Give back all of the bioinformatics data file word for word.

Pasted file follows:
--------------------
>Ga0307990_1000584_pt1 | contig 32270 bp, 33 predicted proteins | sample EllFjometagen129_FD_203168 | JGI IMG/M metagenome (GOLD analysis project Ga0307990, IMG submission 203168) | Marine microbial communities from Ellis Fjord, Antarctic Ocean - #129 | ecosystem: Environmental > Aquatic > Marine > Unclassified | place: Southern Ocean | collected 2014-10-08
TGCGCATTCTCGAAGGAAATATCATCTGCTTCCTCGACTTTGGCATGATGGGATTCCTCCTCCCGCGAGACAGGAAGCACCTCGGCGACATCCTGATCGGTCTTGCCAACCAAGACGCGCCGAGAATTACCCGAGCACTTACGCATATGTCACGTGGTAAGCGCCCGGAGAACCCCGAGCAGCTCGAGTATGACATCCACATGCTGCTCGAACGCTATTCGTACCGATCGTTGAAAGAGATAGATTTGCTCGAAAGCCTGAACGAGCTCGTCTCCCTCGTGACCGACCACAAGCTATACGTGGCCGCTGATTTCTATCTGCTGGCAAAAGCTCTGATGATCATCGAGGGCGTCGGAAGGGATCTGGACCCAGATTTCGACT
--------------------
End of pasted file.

>Ga0307990_1000584_pt1 | contig 32270 bp, 33 predicted proteins | sample EllFjometagen129_FD_203168 | JGI IMG/M metagenome (GOLD analysis project Ga0307990, IMG submission 203168) | Marine microbial communities from Ellis Fjord, Antarctic Ocean - #129 | ecosystem: Environmental > Aquatic > Marine > Unclassified | place: Southern Ocean | collected 2014-10-08
TGCGCATTCTCGAAGGAAATATCATCTGCTTCCTCGACTTTGGCATGATGGGATTCCTCCTCCCGCGAGACAGGAAGCACCTCGGCGACATCCTGATCGGTCTTGCCAACCAAGACGCGCCGAGAATTACCCGAGCACTTACGCATATGTCACGTGGTAAGCGCCCGGAGAACCCCGAGCAGCTCGAGTATGACATCCACATGCTGCTCGAACGCTATTCGTACCGATCGTTGAAAGAGATAGATTTGCTCGAAAGCCTGAACGAGCTCGTCTCCCTCGTGACCGACCACAAGCTATACGTGGCCGCTGATTTCTATCTGCTGGCAAAAGCTCTGATGATCATCGAGGGCGTCGGAAGGGATCTGGACCCAGATTTCGACT